Esfahan’s Si-o-se Bridge: Soul Food
While the Iranian city of Esfahan is poetically referred to as “half the world”, the place to really feel this is Imam Square, a place I wrote about a few weeks ago. Meanwhile it is also a place to forget about the world and focus on art, literature and the finer things in life; and the best place to forget your worldly concerns is Si-o-Se Bridge.
Esfahan is home to the most beautiful city centre anywhere in the Middle East. The city is built around the Zayandeh River which flows down from the Zagros Mountains encircling the city.
At the heart of the city are several bridges crossing the Zayandeh, the most picturesque being Si-o-Se Bridge (built in 1602) and Khaju Bridge (built 1650). They are both made of several connecting stone arches – in fact the name Si-o-Se means ’33’ in Farsi, reflecting the 33 arches from north to south.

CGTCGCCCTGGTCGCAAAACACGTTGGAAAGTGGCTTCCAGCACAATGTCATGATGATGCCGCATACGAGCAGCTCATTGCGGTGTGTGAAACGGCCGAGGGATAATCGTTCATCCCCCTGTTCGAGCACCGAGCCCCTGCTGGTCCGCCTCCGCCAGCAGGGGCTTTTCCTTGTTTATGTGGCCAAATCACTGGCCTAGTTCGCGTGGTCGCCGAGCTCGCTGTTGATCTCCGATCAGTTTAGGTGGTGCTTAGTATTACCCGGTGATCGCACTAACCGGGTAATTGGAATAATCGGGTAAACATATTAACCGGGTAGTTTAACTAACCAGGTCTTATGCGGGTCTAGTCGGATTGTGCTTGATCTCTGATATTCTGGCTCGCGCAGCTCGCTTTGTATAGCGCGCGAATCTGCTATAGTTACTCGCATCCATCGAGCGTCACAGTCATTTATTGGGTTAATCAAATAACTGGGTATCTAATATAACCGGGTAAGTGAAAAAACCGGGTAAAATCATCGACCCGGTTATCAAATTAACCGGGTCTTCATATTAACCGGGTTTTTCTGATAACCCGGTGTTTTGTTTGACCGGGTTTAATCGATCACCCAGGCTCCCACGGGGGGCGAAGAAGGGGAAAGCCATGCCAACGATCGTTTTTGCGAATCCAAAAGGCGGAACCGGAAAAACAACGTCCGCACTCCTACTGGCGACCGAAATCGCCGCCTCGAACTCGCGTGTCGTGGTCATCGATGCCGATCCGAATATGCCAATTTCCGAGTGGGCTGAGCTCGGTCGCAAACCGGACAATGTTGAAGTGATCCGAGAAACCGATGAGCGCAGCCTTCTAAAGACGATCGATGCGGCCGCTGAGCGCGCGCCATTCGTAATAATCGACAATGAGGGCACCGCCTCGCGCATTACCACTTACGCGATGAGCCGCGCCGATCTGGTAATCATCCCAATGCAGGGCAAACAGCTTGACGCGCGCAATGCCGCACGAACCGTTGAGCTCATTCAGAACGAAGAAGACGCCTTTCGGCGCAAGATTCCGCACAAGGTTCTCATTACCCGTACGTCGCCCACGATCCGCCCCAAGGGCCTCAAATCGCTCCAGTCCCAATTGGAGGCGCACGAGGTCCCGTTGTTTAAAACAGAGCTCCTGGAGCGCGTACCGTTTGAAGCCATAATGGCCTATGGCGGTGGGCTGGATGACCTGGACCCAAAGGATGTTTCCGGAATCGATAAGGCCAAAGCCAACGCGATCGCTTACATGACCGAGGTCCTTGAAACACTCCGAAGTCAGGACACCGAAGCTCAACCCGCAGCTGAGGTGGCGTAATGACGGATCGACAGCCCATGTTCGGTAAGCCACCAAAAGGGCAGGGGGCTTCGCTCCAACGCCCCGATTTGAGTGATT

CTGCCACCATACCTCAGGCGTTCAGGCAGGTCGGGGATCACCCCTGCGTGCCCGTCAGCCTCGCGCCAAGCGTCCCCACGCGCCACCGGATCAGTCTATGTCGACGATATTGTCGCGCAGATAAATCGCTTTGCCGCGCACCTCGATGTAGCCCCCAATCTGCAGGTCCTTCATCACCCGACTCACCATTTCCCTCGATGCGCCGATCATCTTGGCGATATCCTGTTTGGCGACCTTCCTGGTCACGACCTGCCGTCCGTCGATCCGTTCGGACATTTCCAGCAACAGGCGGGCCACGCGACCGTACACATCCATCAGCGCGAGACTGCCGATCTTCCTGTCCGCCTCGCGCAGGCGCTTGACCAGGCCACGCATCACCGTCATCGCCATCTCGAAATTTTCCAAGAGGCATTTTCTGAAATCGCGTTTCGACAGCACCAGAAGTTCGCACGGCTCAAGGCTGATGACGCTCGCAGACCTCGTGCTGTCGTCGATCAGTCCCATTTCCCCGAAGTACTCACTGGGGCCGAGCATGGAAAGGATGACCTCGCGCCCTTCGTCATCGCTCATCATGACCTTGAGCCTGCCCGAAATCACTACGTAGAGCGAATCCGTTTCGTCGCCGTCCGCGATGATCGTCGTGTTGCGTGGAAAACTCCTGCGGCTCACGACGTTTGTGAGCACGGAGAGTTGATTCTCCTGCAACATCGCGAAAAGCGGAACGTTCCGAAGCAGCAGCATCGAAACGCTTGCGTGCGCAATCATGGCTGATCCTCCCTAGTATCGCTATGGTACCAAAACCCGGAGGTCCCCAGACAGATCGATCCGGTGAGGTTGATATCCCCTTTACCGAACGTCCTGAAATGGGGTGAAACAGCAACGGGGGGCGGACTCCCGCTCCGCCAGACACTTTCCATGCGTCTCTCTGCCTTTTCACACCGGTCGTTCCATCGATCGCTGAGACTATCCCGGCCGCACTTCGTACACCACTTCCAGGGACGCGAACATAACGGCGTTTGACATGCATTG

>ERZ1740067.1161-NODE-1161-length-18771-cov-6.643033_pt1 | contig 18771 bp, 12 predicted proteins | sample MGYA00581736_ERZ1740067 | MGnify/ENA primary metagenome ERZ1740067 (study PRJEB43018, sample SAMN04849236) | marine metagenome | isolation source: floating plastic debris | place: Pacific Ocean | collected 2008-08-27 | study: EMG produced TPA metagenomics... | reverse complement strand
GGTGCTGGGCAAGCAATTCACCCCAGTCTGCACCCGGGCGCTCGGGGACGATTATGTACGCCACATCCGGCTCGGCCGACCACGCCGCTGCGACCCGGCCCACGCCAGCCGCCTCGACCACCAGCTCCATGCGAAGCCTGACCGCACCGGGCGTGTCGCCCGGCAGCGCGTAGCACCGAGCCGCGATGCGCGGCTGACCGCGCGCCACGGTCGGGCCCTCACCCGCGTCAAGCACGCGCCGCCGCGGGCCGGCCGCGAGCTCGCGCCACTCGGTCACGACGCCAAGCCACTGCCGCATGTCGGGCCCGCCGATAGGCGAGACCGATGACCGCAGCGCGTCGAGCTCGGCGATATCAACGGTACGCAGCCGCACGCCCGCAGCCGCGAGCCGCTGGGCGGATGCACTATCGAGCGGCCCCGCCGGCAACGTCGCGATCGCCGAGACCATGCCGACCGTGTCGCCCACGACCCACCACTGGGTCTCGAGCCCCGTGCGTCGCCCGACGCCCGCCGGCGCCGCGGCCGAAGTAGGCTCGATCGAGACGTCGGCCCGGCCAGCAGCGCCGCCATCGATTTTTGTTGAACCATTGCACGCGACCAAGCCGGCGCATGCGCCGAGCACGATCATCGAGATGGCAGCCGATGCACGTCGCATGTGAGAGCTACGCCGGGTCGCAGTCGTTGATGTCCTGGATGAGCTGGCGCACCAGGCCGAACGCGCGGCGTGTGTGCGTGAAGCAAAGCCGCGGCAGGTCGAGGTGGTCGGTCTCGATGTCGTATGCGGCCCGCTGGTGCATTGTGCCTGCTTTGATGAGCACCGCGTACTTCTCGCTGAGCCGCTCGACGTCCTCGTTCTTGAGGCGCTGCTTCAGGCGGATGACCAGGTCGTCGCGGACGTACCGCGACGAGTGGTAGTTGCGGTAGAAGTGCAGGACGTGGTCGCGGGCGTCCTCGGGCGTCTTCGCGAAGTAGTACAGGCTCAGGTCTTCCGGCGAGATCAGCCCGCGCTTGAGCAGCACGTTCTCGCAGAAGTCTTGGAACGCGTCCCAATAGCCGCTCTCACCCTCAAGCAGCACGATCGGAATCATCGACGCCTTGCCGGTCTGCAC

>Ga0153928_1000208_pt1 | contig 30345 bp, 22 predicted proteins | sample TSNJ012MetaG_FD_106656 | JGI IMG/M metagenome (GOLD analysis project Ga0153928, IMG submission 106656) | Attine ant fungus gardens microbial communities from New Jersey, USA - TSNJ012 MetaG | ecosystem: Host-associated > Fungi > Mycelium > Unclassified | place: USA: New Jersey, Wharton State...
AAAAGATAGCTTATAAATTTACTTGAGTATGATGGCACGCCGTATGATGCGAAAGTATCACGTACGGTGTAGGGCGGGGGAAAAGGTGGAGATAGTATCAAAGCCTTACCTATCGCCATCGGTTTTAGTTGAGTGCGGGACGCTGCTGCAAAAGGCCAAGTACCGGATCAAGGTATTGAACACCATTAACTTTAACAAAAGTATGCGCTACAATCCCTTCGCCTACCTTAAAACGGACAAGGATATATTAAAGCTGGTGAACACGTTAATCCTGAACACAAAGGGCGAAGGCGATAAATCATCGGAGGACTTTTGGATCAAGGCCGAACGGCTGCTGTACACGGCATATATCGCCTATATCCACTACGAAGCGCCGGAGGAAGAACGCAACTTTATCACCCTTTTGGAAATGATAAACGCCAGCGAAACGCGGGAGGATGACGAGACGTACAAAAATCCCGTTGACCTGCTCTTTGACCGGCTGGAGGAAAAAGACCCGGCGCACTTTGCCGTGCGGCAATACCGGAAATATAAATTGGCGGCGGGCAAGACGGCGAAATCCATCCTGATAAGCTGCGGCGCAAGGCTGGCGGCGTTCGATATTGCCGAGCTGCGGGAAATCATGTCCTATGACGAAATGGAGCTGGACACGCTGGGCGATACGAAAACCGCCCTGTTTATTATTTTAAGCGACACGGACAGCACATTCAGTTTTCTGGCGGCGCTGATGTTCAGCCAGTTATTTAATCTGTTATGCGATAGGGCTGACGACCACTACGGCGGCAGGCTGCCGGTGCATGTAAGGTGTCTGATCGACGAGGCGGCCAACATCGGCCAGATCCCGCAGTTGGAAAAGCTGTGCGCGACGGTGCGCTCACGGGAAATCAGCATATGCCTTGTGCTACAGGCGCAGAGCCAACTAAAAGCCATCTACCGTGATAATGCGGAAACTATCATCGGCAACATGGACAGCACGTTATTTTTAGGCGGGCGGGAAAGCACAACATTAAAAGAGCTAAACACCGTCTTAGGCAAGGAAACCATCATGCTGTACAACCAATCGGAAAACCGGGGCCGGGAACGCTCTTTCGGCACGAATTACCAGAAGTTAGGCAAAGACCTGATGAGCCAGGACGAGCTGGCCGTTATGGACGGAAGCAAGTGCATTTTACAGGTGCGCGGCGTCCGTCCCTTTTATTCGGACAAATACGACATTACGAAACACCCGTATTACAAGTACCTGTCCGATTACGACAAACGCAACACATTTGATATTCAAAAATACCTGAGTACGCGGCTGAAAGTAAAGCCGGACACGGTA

Under each end of the bridges, under the arches are traditional tea shops. While Esfahan is a beautiful city, it is also a city for living. There are few things more pleasurable than sitting at one of these tea houses, sipping chai as the sun sets over the mountains. A water jet in the centre of the river is lit at night, as is the bridge. You can easily while away the hours people-watching, sipping tea with the river water coursing just a few metres below. Recent reports that the tea shops have closed after a drought dried the river edges, resulting in a lack of patronage.
Occasionally you might catch some locals playing the guitar, or reciting poetry on the steps below the Khaju Bridge at sunset – that’s what they were designed for, after all. Esfahan is soul food.